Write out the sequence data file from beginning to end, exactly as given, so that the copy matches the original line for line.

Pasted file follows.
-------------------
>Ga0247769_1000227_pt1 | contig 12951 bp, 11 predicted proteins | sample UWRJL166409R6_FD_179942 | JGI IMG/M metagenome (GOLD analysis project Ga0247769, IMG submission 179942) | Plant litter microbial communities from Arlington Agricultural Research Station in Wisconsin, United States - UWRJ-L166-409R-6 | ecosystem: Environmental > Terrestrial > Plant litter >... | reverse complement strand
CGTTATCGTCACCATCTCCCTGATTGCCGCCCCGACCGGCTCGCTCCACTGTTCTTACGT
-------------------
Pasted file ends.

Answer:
>Ga0247769_1000227_pt1 | contig 12951 bp, 11 predicted proteins | sample UWRJL166409R6_FD_179942 | JGI IMG/M metagenome (GOLD analysis project Ga0247769, IMG submission 179942) | Plant litter microbial communities from Arlington Agricultural Research Station in Wisconsin, United States - UWRJ-L166-409R-6 | ecosystem: Environmental > Terrestrial > Plant litter >... | reverse complement strand
CGTTATCGTCACCATCTCCCTGATTGCCGCCCCGACCGGCTCGCTCCACTGTTCTTACGT